My amazing world

Tuesday, May 23, 2006

TIME: Outsourcing Your Heart

Elective surgery in India? Medical tourism is booming, and U.S. companies trying to contain health-care costs are starting to take notice.

(Picture:Technicians draw blood samples, for testing, from Wayne Steinard in his room at the Max Devki Devi Heart & Vascular Institute prior to his angiography. Wayne Steinard, a US citizen, has come to India for medical treatment of a heart condition.)

Whiplash was just the first agony that Kevin Miller, 45, suffered in a car accident last July. The second was sticker shock. The self-employed and uninsured chiropractor from Eunice, La., learned that it would cost $90,000 to get the herniated disk in his neck repaired. So, over the objections of his doctors, he turned to the Internet and made an appointment with Bumrungrad Hospital in Bangkok, the marble-floored mecca of the medical trade that--with its liveried bellhops, fountains and restaurants--resembles a grand hotel more than a clinic. There a U.S.-trained surgeon fixed Miller's injured disk for less than $10,000. "I wouldn't hesitate to come back for another procedure," says Miller, who was recovering last week at the Westin Grande in Bangkok.
As word has spread about the high-quality care and cut-rate surgery available in such countries as India, Thailand, Singapore and Malaysia, a growing stream of uninsured and underinsured Americans are boarding planes not for the typical face-lift or tummy tuck but for discount hip replacements and sophisticated heart surgeries. Bumrungrad alone, according to CEO Curtis Schroeder, saw its stream of American patients climb to 55,000 last year, a 30% rise. Three-quarters of them flew in from the U.S.; 83% came for noncosmetic treatments. Meanwhile, India's trade in international patients is increasing at the same rate.
The calculus behind this interest isn't complicated. Many major employers in the U.S. are self-insured, which means they pick up the tab for much of their employees' medical care. That's why three major corporations that collectively cover 240,000 lives asked Dr. Arnold Milstein, national healthcare "thought leader" at the consultancy Mercer Health & Benefits, to assess the best places to outsource elective surgeries. Procedures in Thailand and Malaysia, he found, cost only 20% to 25% as much as comparable ones in the U.S.; top-notch Indian hospitals sell such services at an even steeper discount.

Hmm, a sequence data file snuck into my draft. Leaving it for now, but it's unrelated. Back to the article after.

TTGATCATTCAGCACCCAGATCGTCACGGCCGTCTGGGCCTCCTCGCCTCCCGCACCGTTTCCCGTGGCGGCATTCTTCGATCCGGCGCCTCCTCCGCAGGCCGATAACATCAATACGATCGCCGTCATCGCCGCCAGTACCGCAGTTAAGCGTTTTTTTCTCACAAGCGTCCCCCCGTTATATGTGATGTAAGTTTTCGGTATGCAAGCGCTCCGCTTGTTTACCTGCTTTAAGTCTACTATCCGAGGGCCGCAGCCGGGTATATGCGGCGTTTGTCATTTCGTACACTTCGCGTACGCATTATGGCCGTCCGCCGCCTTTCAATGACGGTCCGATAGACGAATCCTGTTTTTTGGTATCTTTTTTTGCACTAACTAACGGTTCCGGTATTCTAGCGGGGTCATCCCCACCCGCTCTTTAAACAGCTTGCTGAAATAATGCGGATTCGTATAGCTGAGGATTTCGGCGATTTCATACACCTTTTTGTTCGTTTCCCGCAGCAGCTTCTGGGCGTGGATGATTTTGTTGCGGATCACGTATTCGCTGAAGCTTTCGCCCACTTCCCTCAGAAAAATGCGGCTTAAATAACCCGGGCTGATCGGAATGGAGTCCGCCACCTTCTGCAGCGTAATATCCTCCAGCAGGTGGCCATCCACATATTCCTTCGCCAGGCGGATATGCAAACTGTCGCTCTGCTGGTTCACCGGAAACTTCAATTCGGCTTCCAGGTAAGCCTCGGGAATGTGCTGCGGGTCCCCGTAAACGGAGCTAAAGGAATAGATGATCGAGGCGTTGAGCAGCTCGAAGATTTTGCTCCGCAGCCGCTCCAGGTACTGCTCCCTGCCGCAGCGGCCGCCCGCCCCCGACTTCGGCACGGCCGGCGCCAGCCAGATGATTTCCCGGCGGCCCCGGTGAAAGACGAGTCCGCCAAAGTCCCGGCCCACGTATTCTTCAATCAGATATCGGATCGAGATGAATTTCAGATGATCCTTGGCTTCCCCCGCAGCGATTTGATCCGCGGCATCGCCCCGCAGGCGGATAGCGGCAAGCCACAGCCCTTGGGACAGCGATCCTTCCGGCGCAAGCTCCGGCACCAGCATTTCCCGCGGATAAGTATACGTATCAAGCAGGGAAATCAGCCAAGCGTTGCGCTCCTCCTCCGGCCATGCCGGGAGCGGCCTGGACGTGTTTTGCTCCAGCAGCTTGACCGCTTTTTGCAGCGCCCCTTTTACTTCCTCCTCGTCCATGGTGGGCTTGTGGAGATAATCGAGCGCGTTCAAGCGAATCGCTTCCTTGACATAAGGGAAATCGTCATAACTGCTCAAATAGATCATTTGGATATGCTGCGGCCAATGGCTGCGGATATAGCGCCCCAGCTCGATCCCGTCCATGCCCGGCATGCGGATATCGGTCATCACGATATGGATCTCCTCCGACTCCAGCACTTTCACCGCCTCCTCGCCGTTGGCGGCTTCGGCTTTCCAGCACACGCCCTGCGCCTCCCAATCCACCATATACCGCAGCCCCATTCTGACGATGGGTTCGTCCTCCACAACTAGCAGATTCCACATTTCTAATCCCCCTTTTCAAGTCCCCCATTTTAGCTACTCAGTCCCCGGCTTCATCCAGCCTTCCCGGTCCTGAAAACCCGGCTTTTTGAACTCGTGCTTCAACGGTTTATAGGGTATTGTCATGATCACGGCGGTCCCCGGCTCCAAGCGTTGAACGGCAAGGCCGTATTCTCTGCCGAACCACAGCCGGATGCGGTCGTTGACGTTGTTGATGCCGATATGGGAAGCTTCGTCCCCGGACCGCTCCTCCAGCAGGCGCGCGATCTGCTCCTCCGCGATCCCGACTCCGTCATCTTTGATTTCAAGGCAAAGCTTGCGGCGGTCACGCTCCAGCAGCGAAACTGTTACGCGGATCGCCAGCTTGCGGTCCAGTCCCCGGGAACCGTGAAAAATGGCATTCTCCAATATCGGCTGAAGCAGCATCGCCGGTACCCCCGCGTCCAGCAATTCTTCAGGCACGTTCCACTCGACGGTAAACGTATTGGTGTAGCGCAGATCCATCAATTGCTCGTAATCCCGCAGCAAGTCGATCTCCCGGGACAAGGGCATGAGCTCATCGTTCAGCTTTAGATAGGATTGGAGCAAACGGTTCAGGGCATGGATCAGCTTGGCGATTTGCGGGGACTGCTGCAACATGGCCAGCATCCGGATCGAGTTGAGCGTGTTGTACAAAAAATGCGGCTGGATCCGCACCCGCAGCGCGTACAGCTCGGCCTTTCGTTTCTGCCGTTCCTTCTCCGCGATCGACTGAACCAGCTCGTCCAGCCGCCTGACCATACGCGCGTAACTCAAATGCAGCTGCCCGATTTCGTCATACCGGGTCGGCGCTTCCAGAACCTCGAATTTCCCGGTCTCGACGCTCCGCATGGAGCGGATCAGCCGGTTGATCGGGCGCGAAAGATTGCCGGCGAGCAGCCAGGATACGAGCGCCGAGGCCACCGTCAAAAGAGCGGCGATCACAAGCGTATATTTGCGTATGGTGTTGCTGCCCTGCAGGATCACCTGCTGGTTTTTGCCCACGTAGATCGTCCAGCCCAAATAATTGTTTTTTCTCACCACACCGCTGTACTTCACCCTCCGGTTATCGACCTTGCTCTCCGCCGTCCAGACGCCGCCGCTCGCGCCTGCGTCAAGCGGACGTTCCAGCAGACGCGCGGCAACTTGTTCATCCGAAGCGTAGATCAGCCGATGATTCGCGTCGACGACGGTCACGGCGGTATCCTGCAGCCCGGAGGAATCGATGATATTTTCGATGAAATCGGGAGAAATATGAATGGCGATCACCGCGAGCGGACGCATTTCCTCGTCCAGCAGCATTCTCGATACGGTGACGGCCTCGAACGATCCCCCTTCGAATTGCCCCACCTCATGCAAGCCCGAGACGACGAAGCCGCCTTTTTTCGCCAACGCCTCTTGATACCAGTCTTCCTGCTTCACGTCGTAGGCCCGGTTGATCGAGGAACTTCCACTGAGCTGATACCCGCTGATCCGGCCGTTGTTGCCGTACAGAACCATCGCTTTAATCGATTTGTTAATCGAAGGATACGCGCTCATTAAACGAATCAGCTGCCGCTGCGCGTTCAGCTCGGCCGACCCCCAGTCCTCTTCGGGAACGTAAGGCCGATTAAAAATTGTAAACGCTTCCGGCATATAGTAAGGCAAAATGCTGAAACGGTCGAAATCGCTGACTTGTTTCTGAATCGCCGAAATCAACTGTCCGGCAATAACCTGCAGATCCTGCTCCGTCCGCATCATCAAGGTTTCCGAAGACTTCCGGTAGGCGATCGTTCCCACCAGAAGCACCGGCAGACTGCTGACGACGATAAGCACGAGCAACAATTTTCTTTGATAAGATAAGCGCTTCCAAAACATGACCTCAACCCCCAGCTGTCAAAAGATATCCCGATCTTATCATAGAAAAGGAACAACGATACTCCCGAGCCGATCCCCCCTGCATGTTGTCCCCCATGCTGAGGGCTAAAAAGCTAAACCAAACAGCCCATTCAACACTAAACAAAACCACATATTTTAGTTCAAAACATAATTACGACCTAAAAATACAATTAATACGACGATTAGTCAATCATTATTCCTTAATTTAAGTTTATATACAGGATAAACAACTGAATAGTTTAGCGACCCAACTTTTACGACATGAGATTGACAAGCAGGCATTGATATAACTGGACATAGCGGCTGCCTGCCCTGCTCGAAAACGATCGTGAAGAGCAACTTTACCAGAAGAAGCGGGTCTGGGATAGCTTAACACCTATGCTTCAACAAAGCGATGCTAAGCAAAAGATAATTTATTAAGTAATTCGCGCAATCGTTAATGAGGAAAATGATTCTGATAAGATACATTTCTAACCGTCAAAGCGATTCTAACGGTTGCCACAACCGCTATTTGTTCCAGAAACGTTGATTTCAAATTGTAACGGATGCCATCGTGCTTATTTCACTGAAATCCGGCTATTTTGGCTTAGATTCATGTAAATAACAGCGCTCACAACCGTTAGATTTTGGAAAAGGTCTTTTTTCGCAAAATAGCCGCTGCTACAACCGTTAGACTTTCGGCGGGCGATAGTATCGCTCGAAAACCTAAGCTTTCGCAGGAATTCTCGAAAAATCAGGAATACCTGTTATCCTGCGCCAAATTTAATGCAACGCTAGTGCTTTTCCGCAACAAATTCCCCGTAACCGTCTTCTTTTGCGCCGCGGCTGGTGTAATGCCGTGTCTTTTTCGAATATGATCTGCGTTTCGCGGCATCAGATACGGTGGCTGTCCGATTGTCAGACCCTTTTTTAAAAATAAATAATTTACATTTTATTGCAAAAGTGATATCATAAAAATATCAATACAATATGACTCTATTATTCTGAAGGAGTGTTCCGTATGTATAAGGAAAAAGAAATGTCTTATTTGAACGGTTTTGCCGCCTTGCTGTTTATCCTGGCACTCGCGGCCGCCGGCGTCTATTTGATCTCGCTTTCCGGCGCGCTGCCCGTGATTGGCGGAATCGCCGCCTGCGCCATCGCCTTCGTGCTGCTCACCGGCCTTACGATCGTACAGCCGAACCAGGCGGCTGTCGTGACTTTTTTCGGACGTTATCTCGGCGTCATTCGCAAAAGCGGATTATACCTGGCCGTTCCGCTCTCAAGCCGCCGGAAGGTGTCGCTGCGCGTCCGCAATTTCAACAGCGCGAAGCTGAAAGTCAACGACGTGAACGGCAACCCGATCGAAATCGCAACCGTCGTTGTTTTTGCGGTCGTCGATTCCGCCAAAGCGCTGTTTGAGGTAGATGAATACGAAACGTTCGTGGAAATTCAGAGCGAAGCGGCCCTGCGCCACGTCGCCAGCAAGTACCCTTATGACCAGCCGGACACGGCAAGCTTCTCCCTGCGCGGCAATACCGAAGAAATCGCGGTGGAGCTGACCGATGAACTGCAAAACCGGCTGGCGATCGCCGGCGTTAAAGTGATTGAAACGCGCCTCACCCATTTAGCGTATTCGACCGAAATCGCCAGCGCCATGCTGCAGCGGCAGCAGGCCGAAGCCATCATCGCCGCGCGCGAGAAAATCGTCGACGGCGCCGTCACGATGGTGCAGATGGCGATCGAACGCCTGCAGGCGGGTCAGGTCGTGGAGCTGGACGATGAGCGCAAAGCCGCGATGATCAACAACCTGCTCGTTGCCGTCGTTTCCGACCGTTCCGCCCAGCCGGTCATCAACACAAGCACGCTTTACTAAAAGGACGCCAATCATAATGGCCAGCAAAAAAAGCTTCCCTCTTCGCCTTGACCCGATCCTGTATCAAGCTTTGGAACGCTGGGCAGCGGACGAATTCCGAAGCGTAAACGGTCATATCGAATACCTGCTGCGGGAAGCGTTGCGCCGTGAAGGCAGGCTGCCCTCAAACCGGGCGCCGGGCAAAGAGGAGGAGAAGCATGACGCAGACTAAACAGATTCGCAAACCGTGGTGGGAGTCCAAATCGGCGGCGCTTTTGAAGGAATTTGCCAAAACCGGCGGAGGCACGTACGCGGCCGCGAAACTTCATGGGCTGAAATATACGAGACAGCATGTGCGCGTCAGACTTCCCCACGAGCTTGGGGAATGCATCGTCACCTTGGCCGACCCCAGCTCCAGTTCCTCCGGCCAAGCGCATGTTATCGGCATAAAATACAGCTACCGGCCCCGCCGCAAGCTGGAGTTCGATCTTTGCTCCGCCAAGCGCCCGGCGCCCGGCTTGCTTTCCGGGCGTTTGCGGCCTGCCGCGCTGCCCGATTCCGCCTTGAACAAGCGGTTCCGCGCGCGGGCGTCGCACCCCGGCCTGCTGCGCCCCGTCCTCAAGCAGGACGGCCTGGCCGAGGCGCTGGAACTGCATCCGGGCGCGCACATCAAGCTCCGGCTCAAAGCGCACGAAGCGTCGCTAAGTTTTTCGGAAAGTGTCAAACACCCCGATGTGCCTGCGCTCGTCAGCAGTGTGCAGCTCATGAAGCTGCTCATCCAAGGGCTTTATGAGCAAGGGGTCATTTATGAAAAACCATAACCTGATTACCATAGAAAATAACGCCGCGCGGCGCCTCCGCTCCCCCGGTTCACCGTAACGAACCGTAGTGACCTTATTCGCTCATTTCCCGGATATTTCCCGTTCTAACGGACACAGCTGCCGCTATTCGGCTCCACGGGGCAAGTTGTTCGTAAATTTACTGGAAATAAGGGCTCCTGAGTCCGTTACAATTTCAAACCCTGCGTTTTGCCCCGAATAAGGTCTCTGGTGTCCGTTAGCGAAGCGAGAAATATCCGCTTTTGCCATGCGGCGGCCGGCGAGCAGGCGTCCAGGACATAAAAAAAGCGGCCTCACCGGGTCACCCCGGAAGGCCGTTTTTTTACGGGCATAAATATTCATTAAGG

Mini-med plans are increasingly popular with contract and hourly workers, who are more likely than most other workers to be uninsured. But these plans are controversial because the buyers often think they cover more than they actually do. UGP's plans at best cap reimbursement for surgery at $3,000 and hospital stays at $1,000 a day. That would barely cover an afternoon in a U.S. hospital. But in Thailand, says Jonathan Edelheit, UGP's vice president of sales and marketing, a heart bypass that would cost its U.S. customers $56,000 could be had for $8,000.

Companies with traditional plans are also taking the initiative. Blue Ridge Paper, which makes the DairyPak brand of packaging, was carved out of the forest-products firm Champion International when its employees bought a few factories that were scheduled to close. But health-care costs are hurting the company. So a Blue Ridge team plans to visit hospitals in India to assess their quality of care. If it gives the green light, Blue Ridge will begin promoting the option to its 2,000 workers.

Employees who opt for India would get to take along a family member, says Darrell Douglas, vice president of human resources, and the whole experience, including a recuperative stay at a hotel, would be covered. IndUShealth, a medical tourism start-up in Raleigh, N.C., will make all arrangements and coordinate care between U.S. and Indian providers. The sweetener: the company will share with these intrepid employees up to 25% of savings garnered from the outsourcing.

Wayne Steinard, 59, a general contractor from Winter Haven, Fla., is one of those U.S. patients "who fall through the cracks" of the health-care system, as he says. Steinard landed in New Delhi last week with his daughter Beth Keigans to get a clogged artery cleared and a stent installed. Steinard, too rich for Medicaid and too poor for insurance, certainly didn't have the $60,000 he would have had to pay back home. So he contacted PlanetHospital, a Malibu, Calif., medical-tourism agency, and learned he could get it done for about a tenth as much at Max Healthcare's Devki Devi Heart & Vascular Institute.

Things have not gone as Steinard expected. When surgeon Pradeep Chandra scanned Steinard's angiogram last week, he found the artery 90% blocked. "A stent is out of the question," he told Keigans. "Your father is going to need a double bypass, and he needs it immediately." The blood drained from Keigans' face. While she loved their plush hospital suite and the staff had been superb, this was all happening too far from home. Steinard, though, was blunt about his choices. It's either this, he said, or a fatal heart attack back home. The surgery last week was successful; the hospital's bill: $6,650.

"I'm not sure I'd ever want to come back to Delhi," says Keigans, "but I'll be telling everyone I know to come here if they need surgery. It's not just the price. They've made everything so easy for us." has complete story. Read it completely on its website.



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